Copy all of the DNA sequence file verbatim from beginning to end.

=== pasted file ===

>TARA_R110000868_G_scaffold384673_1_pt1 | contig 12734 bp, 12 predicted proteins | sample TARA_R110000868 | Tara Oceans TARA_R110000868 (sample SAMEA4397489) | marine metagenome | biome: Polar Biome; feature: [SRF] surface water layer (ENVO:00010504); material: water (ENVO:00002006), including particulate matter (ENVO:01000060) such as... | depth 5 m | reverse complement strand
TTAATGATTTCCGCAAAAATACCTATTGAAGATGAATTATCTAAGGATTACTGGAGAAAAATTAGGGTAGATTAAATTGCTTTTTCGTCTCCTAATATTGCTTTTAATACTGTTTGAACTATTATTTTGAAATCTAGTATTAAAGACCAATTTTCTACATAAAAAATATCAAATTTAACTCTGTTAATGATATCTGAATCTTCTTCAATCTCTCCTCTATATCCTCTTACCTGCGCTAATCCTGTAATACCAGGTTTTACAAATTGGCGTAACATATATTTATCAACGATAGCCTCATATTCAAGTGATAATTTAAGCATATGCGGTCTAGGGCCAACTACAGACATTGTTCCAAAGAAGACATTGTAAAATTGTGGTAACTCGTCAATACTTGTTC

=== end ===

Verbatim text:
>TARA_R110000868_G_scaffold384673_1_pt1 | contig 12734 bp, 12 predicted proteins | sample TARA_R110000868 | Tara Oceans TARA_R110000868 (sample SAMEA4397489) | marine metagenome | biome: Polar Biome; feature: [SRF] surface water layer (ENVO:00010504); material: water (ENVO:00002006), including particulate matter (ENVO:01000060) such as... | depth 5 m | reverse complement strand
TTAATGATTTCCGCAAAAATACCTATTGAAGATGAATTATCTAAGGATTACTGGAGAAAAATTAGGGTAGATTAAATTGCTTTTTCGTCTCCTAATATTGCTTTTAATACTGTTTGAACTATTATTTTGAAATCTAGTATTAAAGACCAATTTTCTACATAAAAAATATCAAATTTAACTCTGTTAATGATATCTGAATCTTCTTCAATCTCTCCTCTATATCCTCTTACCTGCGCTAATCCTGTAATACCAGGTTTTACAAATTGGCGTAACATATATTTATCAACGATAGCCTCATATTCAAGTGATAATTTAAGCATATGCGGTCTAGGGCCAACTACAGACATTGTTCCAAAGAAGACATTGTAAAATTGTGGTAACTCGTCAATACTTGTTC